Swamp Deer, Kanha

Bird Monitoring at Kanha Tiger Reserve 11

Bird Count India recently gave a presentation about Birdwatching and Bird Monitoring for an audience primarily consisting of Forest Department representatives and Naturalists/Guides at Kanha Tiger Reserve in Madhya Pradesh.

The presentation, delivered by Mike Prince, talked about the whys and hows of birdwatching and discussed the impact that documentation through eBird has had. It highlighted many interesting findings about birds in India, but probably stressed more how little we actually know about lots of our common birds, and how everyone can contribute to filling these gaps in our collective knowledge. What was very reassuring to note was the number of already active eBirders amongst the local naturalists. It’s also worth noting that, whilst using a notebook is almost impossible on a jeep safari, the eBird mobile app was a great success: see one of the checklists from earlier in the day!

It was great to see active participation from the Field Director, Mr Sanjay Shukla, who shared some exciting ideas for the future. In particular he noted that, whilst mammals in Kanha are surveyed regularly and in detail, birds have been relatively neglected. He is keen to set up an extensive bird survey across the entire reserve. The logistics for this will be examined shortly, and we hope to announce dates for the first survey. Volunteer participation will be required, so watch this space (and join the Bird Count India mailing list) if you might be interested.

Swamp Deer, Kanha

Swamp Deer in a Kanha Meadow © Mike Prince


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11 thoughts on “Bird Monitoring at Kanha Tiger Reserve

  • Yogesh Parashar

    A big issue in protected reserves is that one is not allowed to get off a vehicle. Birding from a jeep (even open) , does not allow good views of birds. Vibrations and vehicle movement make it difficult to use binoculars.
    My personal experience is that it is better to bird outside/around a national park than inside.

    • Mike Prince

      If you can get a jeep full of birders and not be intent on chasing animals, it is surprising how much you can see if you are patient and stop frequently. But yes, often areas outside the park boundaries are as rich for birds, and easier to view.

      Any survey done in conjunction with the Forest Department though would include birding on foot in areas where this is not normally allowed. So this would be an exciting as well as very rewarding exercise.

      • Kanak Bali Singh

        Hi Mike I was there for the workshop you held at Kanha. Just wanted to know if there was a possibility for me to join the Kanha Bird Estimation/count in May this year.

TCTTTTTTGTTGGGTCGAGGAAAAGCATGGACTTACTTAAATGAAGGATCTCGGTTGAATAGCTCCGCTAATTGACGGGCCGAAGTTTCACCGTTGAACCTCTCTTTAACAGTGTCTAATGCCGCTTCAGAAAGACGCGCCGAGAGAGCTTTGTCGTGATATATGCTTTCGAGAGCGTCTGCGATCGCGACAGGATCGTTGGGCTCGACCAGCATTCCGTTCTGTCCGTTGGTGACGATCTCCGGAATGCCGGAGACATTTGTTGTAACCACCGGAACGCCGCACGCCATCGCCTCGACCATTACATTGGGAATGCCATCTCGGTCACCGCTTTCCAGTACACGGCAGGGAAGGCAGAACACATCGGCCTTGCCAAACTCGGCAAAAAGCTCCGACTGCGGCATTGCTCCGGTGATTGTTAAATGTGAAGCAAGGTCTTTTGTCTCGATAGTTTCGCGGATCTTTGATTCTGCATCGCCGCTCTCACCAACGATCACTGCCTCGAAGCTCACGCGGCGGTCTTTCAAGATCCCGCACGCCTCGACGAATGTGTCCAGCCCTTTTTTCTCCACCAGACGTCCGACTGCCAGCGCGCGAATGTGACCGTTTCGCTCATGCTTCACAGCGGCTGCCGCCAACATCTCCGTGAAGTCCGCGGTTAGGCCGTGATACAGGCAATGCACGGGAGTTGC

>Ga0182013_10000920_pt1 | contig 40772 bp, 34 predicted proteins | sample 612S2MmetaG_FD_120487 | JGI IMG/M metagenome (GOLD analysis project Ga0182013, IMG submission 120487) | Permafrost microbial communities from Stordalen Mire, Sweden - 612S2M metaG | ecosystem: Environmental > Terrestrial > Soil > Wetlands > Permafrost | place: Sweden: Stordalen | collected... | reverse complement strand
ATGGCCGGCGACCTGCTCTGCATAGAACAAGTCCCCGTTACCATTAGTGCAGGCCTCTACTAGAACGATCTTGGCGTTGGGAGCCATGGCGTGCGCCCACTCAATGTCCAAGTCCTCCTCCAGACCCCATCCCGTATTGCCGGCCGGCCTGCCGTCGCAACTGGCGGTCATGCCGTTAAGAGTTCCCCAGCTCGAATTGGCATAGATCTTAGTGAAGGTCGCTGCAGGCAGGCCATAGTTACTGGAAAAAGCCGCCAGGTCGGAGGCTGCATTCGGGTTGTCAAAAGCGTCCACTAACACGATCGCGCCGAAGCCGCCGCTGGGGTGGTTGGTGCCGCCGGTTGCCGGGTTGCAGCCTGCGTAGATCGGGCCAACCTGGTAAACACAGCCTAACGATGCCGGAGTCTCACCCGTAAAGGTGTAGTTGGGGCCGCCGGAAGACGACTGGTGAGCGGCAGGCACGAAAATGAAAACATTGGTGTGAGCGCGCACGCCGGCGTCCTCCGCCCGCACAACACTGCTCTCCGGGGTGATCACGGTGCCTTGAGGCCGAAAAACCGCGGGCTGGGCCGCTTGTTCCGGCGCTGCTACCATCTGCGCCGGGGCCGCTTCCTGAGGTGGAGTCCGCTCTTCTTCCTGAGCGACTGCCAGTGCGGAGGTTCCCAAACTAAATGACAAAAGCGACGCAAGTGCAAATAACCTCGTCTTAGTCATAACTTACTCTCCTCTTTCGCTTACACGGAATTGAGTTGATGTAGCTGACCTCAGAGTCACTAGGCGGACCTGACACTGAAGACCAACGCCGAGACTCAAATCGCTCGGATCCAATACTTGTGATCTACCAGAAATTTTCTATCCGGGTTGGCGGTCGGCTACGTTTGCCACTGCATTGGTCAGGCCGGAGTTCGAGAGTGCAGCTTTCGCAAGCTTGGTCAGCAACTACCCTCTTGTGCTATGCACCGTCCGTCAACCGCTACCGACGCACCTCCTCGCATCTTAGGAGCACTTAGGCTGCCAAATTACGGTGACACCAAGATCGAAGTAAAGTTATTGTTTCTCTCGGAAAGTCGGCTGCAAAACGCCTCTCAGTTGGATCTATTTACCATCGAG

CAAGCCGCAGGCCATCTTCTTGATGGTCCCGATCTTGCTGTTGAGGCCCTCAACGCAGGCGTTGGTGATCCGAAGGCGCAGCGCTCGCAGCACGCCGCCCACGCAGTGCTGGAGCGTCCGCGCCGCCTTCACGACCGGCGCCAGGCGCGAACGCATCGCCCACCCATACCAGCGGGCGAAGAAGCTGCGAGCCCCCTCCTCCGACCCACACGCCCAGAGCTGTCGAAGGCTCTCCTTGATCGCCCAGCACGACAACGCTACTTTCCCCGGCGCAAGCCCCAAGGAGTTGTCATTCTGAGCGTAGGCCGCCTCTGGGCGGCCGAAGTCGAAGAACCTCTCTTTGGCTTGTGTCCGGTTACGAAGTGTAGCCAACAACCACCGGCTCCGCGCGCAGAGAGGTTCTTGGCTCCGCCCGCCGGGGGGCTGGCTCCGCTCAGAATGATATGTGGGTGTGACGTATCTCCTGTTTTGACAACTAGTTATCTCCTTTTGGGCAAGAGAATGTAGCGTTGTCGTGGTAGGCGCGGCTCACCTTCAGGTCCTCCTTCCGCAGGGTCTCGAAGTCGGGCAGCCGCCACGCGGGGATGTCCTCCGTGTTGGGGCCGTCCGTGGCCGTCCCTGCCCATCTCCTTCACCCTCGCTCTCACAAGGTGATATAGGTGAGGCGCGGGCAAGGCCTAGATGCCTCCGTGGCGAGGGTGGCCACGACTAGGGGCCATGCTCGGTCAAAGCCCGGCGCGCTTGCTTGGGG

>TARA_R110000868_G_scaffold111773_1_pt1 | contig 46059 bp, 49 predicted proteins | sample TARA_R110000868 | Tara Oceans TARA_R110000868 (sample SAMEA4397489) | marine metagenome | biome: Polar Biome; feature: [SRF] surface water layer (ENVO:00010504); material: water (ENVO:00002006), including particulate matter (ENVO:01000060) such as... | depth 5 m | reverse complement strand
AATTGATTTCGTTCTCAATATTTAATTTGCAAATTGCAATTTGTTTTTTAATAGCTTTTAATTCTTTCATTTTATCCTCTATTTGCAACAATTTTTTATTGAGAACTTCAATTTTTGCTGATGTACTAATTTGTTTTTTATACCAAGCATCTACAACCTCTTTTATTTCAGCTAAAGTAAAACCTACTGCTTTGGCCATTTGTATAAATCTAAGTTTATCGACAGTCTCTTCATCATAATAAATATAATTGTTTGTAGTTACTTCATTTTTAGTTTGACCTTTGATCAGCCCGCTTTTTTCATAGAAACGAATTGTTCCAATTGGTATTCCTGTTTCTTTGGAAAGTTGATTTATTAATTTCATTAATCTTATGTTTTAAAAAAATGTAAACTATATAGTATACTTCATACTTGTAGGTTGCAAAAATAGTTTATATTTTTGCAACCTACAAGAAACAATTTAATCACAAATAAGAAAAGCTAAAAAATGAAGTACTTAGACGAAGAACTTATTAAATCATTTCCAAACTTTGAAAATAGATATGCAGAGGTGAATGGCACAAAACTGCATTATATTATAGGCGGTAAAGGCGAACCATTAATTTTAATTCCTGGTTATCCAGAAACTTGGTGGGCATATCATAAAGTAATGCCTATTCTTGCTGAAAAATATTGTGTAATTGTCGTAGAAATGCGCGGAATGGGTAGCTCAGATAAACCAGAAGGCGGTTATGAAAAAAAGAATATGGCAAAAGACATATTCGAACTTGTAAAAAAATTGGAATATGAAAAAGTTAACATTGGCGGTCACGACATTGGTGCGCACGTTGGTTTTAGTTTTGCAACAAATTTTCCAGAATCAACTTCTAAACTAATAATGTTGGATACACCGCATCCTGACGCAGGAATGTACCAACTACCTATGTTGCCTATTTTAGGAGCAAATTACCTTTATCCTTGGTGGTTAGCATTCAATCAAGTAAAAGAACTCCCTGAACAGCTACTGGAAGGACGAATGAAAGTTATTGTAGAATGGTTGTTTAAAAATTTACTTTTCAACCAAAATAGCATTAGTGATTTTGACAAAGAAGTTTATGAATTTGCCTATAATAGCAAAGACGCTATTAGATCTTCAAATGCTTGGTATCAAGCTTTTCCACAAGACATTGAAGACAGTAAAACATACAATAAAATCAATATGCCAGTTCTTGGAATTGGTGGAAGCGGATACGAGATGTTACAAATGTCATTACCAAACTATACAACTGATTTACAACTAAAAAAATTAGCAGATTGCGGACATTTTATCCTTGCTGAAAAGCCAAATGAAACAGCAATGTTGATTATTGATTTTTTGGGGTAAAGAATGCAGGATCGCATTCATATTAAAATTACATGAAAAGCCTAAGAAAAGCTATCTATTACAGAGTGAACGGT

• Bird Count India

          Hello Sir, the Kanha bird count is in March (17-20), not May. Participants are being selected by the Kanha Forest Department — perhaps you could contact them? Thanks.

  • Gordon McAdam

    It is difficult, even when all in the jeep are birders and have specifically noted that birding is a top priority, to get guides/drivers to put the large mammals aside. They are, understandably, very eager to get the clients as good views as possible of the mammals but as birding continues its impressive expansion in India maybe attitudes will change.

  • Kiran Srivastava

    My visits to national parks and sanctuaries have been mainly for birds specifically, raptors although the larger mammals do hold a certain fascination for me just as they do with rest of you. I have seen that there are forest guides and drivers who do show a keen interest in birds especially, when you tell them or even better, show them some interesting behaviour of a particular bird. It registers with them and this knowledge they happily part to other visitors. I actually specify prior to my visit that I intend on spending considerable time on birding and most times one does get a park guide who has good knowledge of birds. Admittedly, it is difficult to convince a gypsy-load of visitors ignore the the sleeping tiger and look for birds in a place like tiger-centric Ranthamore and it is these reserves that should focus on birds and animals other than the tiger, leopard and the sloth bear. Foot safaris or ‘pag dandi’ is a very good idea to introduce birdwatching, and if the forest department can allocate funds for purchase of binoculars for their field staff I believe it can make a world of difference. The field staff have fully clued up on tiger movements but if we channel that enthusiasm for birds we will be able to see and record much more information. I am happy to know the keen interest shown by the Kanha Field Director in eBird’s efforts. Cheers!

  • Ajay Gadikar

    Hi, Its a nice initiative of Birdcount India which has been taken in true spirit and positively by the FD Sir. I will like to share you earlier to this, starting from year 2011 till 2015 the Panna Tiger Reserve has also undertook Vulture estimation surveys throughout its periphery where one was allowed to stay inside the forest areas and do the bird survey on foot (of course in the company of the local forester). I had been part of 03 such surveys that happened in PTR, its was a good learning experience. Now that at Kanha, its been organised and not only vulture, the survey will be done for the whole Avifauna, is something I am looking forward to, its will be a great experience.
    Looking forward to this survey.

    Ajay Gadikar